The children engaged somewhat typical of what that age would do during storytime. Girls mostly commented on obvious things like how they like the color pink or orange or wearing sparkly crowns.
The event ended with the room dancing to Taylor Swift’s “Shake it Off” song, and all were offered a basket of colorful plastic eggs used as shakers. The event then closed with dress-up time and tables set up in the back of the room for coloring. Photo ops were also offered and encouraged by the librarian to have your child pose with “Sasha Sota.”
Just before the end of the event, a security guard came into the room. Several adults were then standing around in mini-clusters while looking in my direction. Lastly, it was “Sasha Sota” himself who approached me and thanked me for attending the event.
He quickly sat down next to me on a stool. So I inquired how he got started in drag. He told me he loved theatre, and this is merely a way for him to stay connected. I asked, “All the time?” He responded, “Oh, Yes! I’m in college studying theatre.” Taking note of how he nervously kept flipping back his wig, I inquired what he thought of children. He quickly responded, “Oh! I love children!”
I will point out that not all Drag Queens are pedophiles or convicted sex offenders. Being in theatre during my college years, I noticed that dressing in drag was viewed as an easy out where one could justify these individuals are merely ‘practicing their craft.’ What you don’t see behind the act and the makeup is very dark: self-abuse, drugs, alcohol, and a lot of sex. That IS the nature of the drag community, period.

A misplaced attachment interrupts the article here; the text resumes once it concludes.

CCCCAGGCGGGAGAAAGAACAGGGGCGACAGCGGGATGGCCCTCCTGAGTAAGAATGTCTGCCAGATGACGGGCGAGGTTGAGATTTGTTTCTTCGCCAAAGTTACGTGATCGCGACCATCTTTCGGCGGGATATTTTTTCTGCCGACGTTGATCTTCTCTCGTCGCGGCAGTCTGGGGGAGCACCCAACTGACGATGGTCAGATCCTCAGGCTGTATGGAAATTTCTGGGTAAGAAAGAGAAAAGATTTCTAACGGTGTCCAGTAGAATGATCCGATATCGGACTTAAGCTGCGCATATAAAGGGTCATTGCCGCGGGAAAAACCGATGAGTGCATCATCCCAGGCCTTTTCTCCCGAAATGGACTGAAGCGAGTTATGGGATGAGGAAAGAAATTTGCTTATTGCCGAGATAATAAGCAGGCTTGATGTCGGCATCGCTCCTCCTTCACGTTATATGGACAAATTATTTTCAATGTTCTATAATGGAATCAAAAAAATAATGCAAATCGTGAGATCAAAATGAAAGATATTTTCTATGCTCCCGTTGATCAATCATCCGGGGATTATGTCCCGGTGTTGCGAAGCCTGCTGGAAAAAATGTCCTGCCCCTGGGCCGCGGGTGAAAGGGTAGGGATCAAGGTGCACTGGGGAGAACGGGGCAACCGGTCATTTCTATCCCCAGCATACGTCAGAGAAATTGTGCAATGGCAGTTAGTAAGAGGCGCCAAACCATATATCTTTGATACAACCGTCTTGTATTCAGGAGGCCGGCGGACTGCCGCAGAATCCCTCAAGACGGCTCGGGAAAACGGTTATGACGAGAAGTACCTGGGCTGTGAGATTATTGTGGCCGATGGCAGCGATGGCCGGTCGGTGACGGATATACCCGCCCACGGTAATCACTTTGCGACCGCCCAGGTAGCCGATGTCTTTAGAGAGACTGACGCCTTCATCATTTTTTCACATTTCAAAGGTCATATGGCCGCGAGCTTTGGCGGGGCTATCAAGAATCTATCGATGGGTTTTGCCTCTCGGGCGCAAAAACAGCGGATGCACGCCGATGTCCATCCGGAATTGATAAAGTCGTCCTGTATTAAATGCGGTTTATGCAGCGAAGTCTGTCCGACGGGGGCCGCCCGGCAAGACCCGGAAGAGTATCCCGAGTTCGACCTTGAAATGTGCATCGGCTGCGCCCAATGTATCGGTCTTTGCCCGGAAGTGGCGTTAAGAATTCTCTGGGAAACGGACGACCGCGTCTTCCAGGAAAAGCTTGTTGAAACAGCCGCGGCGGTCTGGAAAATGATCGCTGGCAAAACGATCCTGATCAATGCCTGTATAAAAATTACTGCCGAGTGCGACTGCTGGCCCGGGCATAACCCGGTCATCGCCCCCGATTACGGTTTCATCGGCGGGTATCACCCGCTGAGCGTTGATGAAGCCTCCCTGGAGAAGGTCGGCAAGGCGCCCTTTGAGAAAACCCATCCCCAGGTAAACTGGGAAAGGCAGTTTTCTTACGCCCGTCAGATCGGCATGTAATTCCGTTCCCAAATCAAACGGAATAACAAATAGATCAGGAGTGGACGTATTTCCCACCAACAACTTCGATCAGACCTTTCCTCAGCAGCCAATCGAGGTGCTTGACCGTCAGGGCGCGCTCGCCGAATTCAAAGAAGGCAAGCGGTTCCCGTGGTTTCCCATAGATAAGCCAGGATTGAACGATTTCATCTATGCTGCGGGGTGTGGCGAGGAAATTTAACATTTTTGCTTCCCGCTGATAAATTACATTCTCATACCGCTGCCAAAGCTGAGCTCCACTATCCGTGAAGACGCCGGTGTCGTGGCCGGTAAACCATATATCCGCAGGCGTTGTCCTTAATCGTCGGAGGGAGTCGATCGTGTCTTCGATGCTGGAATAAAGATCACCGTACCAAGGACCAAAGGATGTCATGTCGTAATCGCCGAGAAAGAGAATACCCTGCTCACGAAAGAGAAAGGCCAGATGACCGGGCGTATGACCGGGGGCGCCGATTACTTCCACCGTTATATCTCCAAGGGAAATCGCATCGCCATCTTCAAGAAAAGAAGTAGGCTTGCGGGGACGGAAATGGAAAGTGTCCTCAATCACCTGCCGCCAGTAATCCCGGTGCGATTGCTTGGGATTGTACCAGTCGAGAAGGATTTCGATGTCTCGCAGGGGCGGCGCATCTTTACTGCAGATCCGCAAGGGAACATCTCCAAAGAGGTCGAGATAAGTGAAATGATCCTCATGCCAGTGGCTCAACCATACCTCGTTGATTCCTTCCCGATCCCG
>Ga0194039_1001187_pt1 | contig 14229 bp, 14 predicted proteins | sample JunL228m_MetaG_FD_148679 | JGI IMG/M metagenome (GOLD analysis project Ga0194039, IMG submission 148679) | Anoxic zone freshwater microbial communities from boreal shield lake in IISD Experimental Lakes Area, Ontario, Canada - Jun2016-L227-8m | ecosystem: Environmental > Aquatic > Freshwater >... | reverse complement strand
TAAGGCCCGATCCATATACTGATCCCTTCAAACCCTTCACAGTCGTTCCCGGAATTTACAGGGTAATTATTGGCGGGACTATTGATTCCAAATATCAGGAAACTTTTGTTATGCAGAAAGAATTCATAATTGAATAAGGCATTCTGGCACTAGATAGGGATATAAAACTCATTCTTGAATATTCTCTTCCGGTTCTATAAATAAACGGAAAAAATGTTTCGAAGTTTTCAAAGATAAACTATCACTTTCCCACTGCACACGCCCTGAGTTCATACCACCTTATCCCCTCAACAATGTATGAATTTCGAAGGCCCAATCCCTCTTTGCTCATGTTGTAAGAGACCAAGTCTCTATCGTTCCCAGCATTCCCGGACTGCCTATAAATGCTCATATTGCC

As a result, many have marks and scars that deeply embed the soul, yet we are being forced as a society to celebrate this ‘difference’ by allowing adult men – who dress in scant clothing and moonlight in some of the most sexually charged adult entertainment industries – read to impressionable minors.
Take, for instance, Louisiana Drag Queen Dylan Pontiff, who moonlights as Santana Pilar Andrews; he said, “This is going to be the grooming of the next generation. We are trying to groom the next generation.” Pontiff then went on to say that as a drag queen, he has performed in shows for adults that he compared to an R-rated film. According to LifeSite News, “He argued that he should be able to have access to children because, as an adult, he knows how to “filter” himself and make his content PG-rated.”
To date, our own Hennepin County Library denies running any background checks on its Drag Queens. Something tells me this is all about protecting the adults – say nothing about the safety of children.
There was a moment of an awkward pause between myself and “Sasha Sota.” I could see his vulnerability, his naivety, and sensed a deep wound he was hiding. There were so many other questions I wanted to ask him, but I’m not sure I would have gotten to the truth in those few moments of our time together.
He was a lost soul. There is something so very sad and unfortunate for someone so young and starting his adult years in this way. I watched “Sasha Sota” walk out of the room, escorted by a librarian and the security guard. The security guard commented smugly to me earlier when walking by, “What a great program!” No, it was not “a great program” – not for “Sasha Sota,” not for me, not for society and certainly not for our children.